The system worked well and improved CMC production and efficiency. At that time there were no plans to market the system. After some encouragement from visitors to the plant, the system was introduced to the market as the Tape Twin System. Greg also submitted a U.S. Patent and Copyright application for the system. Shortly thereafter he received a U.S. Copyright for the software along with patent pending status. In the years that followed more than 300 interfaces were designed and built for different controls and tape readers. The system was used by many manufacturers including Wheatley-Gasso, General Automation, American Airlines, General Electric and Tinker Air force Base. The U.S. patent for the Tape Twin System was granted in 1990.

CMC 41018 Tape Twin Emulator Board 

Tape Twin System runs diagnostics on Boeing B1 Bomber 1980's

In 1986 CMC received a request from a golf car distributor to design a removable golf car cover for winter use. After several months a design was presented and plans to market the cover began. The cover was called the CMC Weather Cheater and Greg was granted a U.S. patent for the cover in 1987. Covers were designed for five different golf car models and the item was sold in the U.S. and Canada. Weather Cheater tooling and patent rights were sold in 1988.

Weather Cheater installed on Yamaha Sun car 1986

In 1990 Greg began designing a hydraulic power unit to replace the outsourced unit being used at the time. After development, testing and receiving patent pending status the unit was put into production in 1991. It used an outsourced motor and was called the model DCH-2500 hydraulic pump. A U.S. patent was granted for the unit in 1993 In 1995 CMC began winding the armatures and producing their own motors. This expanded capacity enabled CMC to produce all of their products in house.

The DCH-2500 Hydraulic pump 1991

In 1991 Rick Presley (V.P. sales/marketing) sensed a need in the market for a reliable after market tilt & trim unit. After favorable research and testing was completed CMC introduced the PT-130 Tilt & Trim in 1992. Greg designed the new unit to utilize the same hydraulic pump, cylinder and structural expertise used in the Power-Lift. It was an instant success and became the market leader in aftermarket tilt & trims. The PT-130 is rated for 130 HP and smaller outboard motors.

CMC PT-130 Tilt & Trim 1992

CMC PT-130 with 7050 actuator 2001

In 1997 Greg designed and developed a one-piece hydraulic actuator. This unit incorporated the pump, motor, cylinder and reservoir into one compact saltwater proof package that would fit into all CMC hydraulic products. It would eliminate the need for hydraulic lines and extra room for mounting the pump separately from the cylinder. The actuator became patent pending and CMC began production the same year. The model 7050 actuator quickly became the standard power unit for all CMC hydraulic marine products. The actuator is rugged, very versatile and is made in 5”, 8”, 10” and 12” stroke lengths. It is sold independently in the industrial hydraulic market for any application that needs water proof portable 12VDC powered actuation. The U.S. patent for the actuator was granted in 2003.

CMC model 7050 hydraulic actuator 1997

In addition to marine products, the CMC hydraulic actuator has been used in many industries on a diversified range of applications. These include offshore oil exploration, utility truck bed lift systems, trailer lifting and leveling, aircraft towing and air compression.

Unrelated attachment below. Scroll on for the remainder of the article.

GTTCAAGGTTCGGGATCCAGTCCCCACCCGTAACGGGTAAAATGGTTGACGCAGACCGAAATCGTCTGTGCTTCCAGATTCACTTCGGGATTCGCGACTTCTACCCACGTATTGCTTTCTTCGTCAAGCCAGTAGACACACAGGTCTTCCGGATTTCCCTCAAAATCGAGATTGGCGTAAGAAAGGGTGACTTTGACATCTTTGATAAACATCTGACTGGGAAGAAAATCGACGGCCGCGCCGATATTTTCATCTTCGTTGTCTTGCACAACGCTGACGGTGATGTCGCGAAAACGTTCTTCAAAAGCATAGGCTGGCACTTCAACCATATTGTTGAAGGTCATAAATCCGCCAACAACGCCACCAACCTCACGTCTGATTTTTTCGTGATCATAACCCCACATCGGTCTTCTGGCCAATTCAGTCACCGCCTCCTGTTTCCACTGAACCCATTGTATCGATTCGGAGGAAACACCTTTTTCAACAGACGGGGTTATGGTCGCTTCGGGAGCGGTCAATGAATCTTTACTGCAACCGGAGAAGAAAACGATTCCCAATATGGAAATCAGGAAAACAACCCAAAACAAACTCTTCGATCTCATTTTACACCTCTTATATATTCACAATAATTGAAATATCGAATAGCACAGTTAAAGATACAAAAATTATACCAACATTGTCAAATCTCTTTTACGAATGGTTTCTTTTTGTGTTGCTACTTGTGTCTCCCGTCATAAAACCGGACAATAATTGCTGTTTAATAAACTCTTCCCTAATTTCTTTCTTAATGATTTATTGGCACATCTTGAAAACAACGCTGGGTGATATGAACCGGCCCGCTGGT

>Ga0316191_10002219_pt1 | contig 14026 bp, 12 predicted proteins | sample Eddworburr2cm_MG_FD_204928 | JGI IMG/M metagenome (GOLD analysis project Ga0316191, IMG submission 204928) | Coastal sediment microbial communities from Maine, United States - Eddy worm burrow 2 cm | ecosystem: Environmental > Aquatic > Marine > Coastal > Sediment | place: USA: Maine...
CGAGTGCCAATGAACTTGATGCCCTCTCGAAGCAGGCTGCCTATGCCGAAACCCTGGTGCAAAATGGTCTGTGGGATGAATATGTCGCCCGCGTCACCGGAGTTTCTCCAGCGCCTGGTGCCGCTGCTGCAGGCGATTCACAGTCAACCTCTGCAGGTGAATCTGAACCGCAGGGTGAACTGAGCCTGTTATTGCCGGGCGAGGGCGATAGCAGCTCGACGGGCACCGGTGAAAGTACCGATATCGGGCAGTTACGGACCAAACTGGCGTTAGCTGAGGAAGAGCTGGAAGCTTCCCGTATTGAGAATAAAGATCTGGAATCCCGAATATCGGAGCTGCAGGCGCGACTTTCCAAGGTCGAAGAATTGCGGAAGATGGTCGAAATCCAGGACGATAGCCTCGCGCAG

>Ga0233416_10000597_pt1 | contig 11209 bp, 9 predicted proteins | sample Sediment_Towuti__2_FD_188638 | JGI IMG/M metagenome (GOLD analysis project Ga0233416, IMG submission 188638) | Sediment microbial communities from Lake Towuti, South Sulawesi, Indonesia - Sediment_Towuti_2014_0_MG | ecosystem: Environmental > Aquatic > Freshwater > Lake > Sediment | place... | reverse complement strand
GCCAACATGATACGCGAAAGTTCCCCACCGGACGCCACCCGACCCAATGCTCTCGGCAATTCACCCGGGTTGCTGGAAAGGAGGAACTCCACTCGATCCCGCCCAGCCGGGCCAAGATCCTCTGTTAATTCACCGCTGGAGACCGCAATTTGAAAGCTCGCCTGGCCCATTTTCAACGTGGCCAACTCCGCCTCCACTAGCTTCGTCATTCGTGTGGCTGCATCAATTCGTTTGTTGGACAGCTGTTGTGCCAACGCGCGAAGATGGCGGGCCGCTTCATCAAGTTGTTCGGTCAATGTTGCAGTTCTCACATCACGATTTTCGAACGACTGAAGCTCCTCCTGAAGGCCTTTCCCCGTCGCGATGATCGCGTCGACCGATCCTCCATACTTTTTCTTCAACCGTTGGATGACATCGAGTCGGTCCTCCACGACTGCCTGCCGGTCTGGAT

CMC hydraulic actuators in various industrial applications.


The advent of the 7050 hydraulic actuator led to development of the PT-35 Tilt & Trim unit in 1999. The PT-35 is a smaller lighter version of the CMC PT-130 Tilt & Trim and features the one piece 7050 hydraulic actuator. It is rated for 35 HP and smaller motors. The PT-35 joined with the PL-65 and PT-130 continuing to make CMC the world leader in hydraulic jack plates and tilt & trims.

CMC PT-35 Tilt & Trim 1999

CMC PT -35 with electric outboard motor

In 2000 Greg began designing a hydraulically powered retractable ladder for pontoon boats and other platform applications. It also utilized the 7050 hydraulic actuator for its power unit. Its function was to deploy using a remote switch as a full ladder with extended handles then retract and collapse inconspicuously under the platform. After patent pending status was attained production began in 2002. The unit was named the CMC Power Ladder and its U.S. patent was granted in 2004.

  CMC Power-Ladder 2001​​​​​​​

In 2001 Cook Manufacturing Corp. was acquired by Marine Accessories Corporation of Maryville, TN and became one of seven divisions under that company. All management and staff remained with the company and CMC continued to grow. In 2003 a universal wake board tower and accessories including a dual wakeboard rack was developed and produced. The tower was introduced to the market as the Typhoon Tower along with wake board racks and speakers.

CMC Dual Wakeboard Rack 2003

CMC Dual Wakeboard Rack 2003

In 2008 Cook Manufacturing Corp. was acquired by T-H Marine Supplies Inc. of Huntsville, AL. The division is now called CMC Marine, Inc. In cooperation with T-H Marine, and still under the leadership of Greg Cook and his management team, CMC Marine continues to develop and manufacture jack plate, tilt & trim and hydraulic product lines along with other new quality marine and industrial products. These products include the Twist Step emergency boarding ladder, Atlas Micro-Jacker, Z-Lock and Hydro Jacker jack plates.

CMC Marine, Inc. 42,000 sq. ft. facility in Duncan, OK 

The CMC team has several members with 20+ years at company